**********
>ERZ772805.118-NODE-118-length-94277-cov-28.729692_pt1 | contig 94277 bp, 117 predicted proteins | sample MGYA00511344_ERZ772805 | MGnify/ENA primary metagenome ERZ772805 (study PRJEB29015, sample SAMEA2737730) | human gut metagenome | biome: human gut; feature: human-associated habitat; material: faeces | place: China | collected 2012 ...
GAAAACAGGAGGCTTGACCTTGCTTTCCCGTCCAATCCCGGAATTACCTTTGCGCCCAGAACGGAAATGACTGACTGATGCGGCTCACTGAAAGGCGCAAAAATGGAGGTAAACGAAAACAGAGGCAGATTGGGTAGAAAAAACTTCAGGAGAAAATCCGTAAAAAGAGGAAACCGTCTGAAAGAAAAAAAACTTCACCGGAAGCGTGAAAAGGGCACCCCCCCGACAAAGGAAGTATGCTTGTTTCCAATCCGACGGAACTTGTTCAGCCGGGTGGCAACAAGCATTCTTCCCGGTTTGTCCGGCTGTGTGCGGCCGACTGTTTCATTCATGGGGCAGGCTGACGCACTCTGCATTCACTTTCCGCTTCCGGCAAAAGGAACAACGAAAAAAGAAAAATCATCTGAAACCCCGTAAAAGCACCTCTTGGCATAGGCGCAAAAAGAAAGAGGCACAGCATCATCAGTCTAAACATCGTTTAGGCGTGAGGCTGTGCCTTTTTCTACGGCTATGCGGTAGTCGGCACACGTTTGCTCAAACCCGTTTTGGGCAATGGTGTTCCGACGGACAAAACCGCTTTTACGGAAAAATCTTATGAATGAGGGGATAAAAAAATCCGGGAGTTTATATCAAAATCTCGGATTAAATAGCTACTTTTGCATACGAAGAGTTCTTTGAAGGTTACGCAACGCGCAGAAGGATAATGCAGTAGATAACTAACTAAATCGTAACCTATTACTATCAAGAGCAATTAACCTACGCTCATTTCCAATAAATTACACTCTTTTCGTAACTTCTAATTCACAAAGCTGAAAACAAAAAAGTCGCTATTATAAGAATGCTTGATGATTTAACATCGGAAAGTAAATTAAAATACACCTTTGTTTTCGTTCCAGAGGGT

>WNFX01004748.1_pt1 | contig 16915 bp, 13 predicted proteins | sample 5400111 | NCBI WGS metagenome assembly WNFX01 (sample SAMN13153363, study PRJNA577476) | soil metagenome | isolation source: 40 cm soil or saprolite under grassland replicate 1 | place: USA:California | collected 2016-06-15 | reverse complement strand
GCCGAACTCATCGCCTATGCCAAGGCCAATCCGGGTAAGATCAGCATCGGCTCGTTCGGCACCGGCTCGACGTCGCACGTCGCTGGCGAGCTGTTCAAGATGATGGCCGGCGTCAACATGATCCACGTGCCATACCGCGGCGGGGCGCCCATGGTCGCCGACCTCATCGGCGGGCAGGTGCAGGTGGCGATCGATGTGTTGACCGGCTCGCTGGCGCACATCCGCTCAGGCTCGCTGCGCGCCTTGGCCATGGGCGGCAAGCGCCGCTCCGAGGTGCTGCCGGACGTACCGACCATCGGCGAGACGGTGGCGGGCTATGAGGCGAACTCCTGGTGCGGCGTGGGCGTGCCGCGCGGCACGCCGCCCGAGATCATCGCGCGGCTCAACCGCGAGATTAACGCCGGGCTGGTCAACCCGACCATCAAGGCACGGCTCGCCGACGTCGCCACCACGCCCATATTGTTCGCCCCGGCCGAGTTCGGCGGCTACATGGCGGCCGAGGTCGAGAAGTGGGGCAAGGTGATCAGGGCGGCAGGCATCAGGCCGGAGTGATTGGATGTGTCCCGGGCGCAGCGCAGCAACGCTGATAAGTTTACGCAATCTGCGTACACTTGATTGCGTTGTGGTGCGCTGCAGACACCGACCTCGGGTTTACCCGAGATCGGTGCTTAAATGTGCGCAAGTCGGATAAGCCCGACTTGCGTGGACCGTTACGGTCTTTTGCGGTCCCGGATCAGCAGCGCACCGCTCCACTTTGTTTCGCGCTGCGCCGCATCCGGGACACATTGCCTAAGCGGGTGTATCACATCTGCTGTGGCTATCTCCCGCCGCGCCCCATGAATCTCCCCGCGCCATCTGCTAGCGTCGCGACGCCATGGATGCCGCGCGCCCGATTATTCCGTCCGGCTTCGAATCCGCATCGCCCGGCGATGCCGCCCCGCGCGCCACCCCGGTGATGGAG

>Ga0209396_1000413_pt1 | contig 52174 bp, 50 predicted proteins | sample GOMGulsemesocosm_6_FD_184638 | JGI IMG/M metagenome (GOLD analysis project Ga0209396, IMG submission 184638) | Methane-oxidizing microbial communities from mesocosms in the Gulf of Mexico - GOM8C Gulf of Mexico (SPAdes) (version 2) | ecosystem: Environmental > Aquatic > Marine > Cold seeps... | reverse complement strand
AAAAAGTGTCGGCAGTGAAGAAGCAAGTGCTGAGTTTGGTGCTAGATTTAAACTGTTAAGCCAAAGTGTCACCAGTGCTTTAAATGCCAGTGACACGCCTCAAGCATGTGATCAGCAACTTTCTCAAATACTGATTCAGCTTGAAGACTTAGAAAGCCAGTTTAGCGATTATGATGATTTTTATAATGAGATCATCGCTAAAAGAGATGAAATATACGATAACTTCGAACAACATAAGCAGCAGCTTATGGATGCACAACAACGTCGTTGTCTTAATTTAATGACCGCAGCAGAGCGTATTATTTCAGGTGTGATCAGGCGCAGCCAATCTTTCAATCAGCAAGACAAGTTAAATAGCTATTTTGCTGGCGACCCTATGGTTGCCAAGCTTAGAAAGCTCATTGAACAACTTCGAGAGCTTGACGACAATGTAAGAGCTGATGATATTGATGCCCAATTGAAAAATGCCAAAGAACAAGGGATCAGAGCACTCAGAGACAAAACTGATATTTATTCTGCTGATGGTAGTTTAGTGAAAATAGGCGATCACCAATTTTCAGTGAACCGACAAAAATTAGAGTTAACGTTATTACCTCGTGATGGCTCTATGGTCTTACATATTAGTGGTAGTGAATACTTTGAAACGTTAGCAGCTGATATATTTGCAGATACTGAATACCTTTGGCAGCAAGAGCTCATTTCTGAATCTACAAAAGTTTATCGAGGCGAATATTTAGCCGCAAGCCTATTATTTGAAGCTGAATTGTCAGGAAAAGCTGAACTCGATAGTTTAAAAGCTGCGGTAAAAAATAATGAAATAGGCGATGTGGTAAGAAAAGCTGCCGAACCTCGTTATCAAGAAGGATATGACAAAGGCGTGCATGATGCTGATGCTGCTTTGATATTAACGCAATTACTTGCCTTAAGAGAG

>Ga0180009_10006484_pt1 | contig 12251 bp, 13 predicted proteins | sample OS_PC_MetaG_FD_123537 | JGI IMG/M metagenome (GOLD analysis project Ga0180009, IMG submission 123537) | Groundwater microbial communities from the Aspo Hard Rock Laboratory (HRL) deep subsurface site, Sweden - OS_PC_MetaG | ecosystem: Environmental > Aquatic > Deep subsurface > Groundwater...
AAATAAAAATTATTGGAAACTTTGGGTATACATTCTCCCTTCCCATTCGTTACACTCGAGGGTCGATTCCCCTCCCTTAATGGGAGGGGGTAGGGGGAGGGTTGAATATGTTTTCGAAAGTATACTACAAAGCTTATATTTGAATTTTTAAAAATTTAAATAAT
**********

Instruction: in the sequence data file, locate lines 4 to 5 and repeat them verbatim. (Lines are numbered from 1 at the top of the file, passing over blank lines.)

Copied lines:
GCCGAACTCATCGCCTATGCCAAGGCCAATCCGGGTAAGATCAGCATCGGCTCGTTCGGCACCGGCTCGACGTCGCACGTCGCTGGCGAGCTGTTCAAGATGATGGCCGGCGTCAACATGATCCACGTGCCATACCGCGGCGGGGCGCCCATGGTCGCCGACCTCATCGGCGGGCAGGTGCAGGTGGCGATCGATGTGTTGACCGGCTCGCTGGCGCACATCCGCTCAGGCTCGCTGCGCGCCTTGGCCATGGGCGGCAAGCGCCGCTCCGAGGTGCTGCCGGACGTACCGACCATCGGCGAGACGGTGGCGGGCTATGAGGCGAACTCCTGGTGCGGCGTGGGCGTGCCGCGCGGCACGCCGCCCGAGATCATCGCGCGGCTCAACCGCGAGATTAACGCCGGGCTGGTCAACCCGACCATCAAGGCACGGCTCGCCGACGTCGCCACCACGCCCATATTGTTCGCCCCGGCCGAGTTCGGCGGCTACATGGCGGCCGAGGTCGAGAAGTGGGGCAAGGTGATCAGGGCGGCAGGCATCAGGCCGGAGTGATTGGATGTGTCCCGGGCGCAGCGCAGCAACGCTGATAAGTTTACGCAATCTGCGTACACTTGATTGCGTTGTGGTGCGCTGCAGACACCGACCTCGGGTTTACCCGAGATCGGTGCTTAAATGTGCGCAAGTCGGATAAGCCCGACTTGCGTGGACCGTTACGGTCTTTTGCGGTCCCGGATCAGCAGCGCACCGCTCCACTTTGTTTCGCGCTGCGCCGCATCCGGGACACATTGCCTAAGCGGGTGTATCACATCTGCTGTGGCTATCTCCCGCCGCGCCCCATGAATCTCCCCGCGCCATCTGCTAGCGTCGCGACGCCATGGATGCCGCGCGCCCGATTATTCCGTCCGGCTTCGAATCCGCATCGCCCGGCGATGCCGCCCCGCGCGCCACCCCGGTGATGGAG

>Ga0209396_1000413_pt1 | contig 52174 bp, 50 predicted proteins | sample GOMGulsemesocosm_6_FD_184638 | JGI IMG/M metagenome (GOLD analysis project Ga0209396, IMG submission 184638) | Methane-oxidizing microbial communities from mesocosms in the Gulf of Mexico - GOM8C Gulf of Mexico (SPAdes) (version 2) | ecosystem: Environmental > Aquatic > Marine > Cold seeps... | reverse complement strand